A picture from social media purportedly showing an anti-government protest in Abdana in Ilam Province on November 17
Iran has rejected a decision by the UN Human Rights Council (UNHRC) to form a fact-finding committee to investigate human rights violations amid a violent crackdown on anti-government protests that erupted over the death of Mahsa Amini.
At a special session initiated by Germany on November 24 at the Geneva-based UNHRC, which has 47 members, the resolution was approved in a 25-6 vote, with 15 members abstaining.
The resolution provides for an independent investigative mission to document human rights violations in Iran in the context of the protests, which erupted in mid-September after the death of a young woman being held by police for allegedly improperly wearing a head scarf.
Tehran has blamed several Western countries of fomenting the protests even though it has not provided any evidence to back up its claim.
Following that narrative, the Foreign Ministry on November 25 rejected the probe as "an anti-Iran move by a small group of Western countries to impose a resolution on the Human Rights Council against Iran."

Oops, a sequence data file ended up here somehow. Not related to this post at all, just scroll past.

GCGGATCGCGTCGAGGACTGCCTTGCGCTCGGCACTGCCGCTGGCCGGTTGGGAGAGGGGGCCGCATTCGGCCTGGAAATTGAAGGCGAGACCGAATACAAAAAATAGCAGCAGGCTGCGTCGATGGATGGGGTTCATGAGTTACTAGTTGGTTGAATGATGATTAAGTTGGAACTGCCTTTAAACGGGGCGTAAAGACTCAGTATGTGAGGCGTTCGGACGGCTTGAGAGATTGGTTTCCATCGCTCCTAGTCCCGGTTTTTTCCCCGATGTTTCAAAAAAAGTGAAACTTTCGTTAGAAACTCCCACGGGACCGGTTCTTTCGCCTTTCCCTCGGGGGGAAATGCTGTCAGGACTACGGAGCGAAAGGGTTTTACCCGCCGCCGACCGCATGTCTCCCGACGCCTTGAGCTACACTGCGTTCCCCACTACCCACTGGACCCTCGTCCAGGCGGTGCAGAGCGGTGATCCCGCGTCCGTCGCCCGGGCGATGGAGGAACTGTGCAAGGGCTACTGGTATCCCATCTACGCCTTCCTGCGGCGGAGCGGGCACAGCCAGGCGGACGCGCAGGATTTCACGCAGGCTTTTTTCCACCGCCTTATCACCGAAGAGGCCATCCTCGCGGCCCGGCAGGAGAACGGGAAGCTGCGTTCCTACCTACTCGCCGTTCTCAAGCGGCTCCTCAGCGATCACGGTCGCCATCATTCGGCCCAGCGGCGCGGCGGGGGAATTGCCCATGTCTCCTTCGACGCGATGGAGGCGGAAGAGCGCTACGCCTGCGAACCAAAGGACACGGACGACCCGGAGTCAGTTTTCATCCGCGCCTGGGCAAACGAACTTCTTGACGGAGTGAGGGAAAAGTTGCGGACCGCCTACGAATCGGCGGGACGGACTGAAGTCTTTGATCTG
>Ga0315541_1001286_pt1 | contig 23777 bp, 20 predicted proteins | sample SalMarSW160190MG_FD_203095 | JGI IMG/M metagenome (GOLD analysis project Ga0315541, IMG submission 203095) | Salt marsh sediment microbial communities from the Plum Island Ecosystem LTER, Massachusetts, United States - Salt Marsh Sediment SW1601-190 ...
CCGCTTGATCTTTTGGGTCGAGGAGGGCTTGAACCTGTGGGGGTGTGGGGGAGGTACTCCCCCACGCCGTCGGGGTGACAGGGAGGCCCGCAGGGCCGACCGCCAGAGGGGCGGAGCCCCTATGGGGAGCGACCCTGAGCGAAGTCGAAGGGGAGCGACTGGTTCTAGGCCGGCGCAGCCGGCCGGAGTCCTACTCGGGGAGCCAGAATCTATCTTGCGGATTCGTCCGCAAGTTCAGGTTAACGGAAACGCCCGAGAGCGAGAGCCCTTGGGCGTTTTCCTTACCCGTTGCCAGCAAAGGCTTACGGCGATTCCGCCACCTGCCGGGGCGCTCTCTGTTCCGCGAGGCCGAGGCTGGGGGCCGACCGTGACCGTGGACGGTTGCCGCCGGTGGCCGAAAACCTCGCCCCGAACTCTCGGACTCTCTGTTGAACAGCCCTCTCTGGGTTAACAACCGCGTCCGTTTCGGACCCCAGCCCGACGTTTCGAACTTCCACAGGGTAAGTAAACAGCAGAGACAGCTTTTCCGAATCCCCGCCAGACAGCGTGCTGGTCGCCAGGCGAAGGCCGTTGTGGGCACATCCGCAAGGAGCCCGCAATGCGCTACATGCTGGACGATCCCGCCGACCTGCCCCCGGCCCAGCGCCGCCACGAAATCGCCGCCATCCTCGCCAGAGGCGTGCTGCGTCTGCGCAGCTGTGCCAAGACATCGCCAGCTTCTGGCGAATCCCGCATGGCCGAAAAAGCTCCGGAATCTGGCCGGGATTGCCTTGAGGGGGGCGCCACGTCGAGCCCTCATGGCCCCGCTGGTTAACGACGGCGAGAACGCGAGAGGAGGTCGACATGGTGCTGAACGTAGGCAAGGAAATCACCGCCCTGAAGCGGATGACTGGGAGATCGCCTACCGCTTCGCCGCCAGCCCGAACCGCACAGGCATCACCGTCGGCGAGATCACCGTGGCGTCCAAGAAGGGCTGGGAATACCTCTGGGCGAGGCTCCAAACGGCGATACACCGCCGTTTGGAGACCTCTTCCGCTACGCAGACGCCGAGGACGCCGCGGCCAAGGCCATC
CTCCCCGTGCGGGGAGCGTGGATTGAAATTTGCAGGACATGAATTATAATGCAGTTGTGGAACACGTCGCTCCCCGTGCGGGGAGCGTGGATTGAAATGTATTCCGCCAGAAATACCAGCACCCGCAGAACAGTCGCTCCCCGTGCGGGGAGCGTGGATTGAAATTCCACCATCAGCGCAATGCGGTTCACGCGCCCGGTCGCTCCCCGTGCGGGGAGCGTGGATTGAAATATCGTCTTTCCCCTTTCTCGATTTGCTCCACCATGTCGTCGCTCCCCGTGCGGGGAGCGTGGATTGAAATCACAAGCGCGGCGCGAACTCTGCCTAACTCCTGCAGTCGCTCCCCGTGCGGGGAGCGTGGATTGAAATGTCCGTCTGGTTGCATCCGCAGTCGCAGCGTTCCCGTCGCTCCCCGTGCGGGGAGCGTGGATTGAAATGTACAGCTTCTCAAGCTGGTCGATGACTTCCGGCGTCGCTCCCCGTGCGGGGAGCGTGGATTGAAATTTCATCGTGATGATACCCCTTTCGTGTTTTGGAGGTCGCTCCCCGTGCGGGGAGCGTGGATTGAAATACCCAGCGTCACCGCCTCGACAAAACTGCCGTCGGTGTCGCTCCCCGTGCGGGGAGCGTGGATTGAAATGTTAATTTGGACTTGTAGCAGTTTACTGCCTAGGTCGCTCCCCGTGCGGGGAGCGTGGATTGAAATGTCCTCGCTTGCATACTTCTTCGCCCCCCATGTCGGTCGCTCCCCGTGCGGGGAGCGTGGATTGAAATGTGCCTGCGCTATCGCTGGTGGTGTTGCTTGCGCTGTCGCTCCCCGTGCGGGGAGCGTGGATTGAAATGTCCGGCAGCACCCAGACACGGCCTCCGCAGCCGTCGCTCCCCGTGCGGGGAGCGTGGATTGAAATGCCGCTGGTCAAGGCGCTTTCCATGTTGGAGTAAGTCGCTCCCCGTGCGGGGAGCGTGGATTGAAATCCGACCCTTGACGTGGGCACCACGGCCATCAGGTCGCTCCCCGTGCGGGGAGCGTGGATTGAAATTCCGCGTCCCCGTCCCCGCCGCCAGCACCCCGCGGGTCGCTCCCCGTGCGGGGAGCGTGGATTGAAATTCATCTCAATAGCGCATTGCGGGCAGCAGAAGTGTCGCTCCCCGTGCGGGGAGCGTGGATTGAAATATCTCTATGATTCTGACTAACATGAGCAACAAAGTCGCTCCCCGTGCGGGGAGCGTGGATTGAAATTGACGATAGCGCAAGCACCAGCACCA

It added that it would not recognize the mission.
The death of 22-year-old Amini in Tehran on September 16 sparked the wave of unrest now sweeping across the country.
Officials said she died of natural causes, but eyewitnesses and Amini's family say she was beaten after being taken into custody by Iran's notorious morality police.
The government has since launched a brutal crackdown on protesters, especially in the western regions of Iran, where Amini was from.
At least 416 people, including 51 children, have been killed by security forces across the country, according to the Oslo-based Iran Human Rights (IHR) group. At least 83 people have been killed in Kurdistan, Kermanshah, and West Azerbaijan, three provinces with significant Kurdish populations, IHR said.
Despite Tehran's reaction, many countries and human rights groups welcomed the investigation, saying it will facilitate the gathering of evidence of human rights violations that could lead to the prosecution of criminals in international courts.
Secretary of State Anthony Blinken said the United States continues to support the people of Iran "in the face of this brutal repression and work to see to it that those engaged in the ongoing violent suppression are held accountable.”
German Foreign Minister Annalena Baerbock wrote on Twitter immediately after the UNHRC meeting that "the result is clear: unity for justice, for the people of Iran."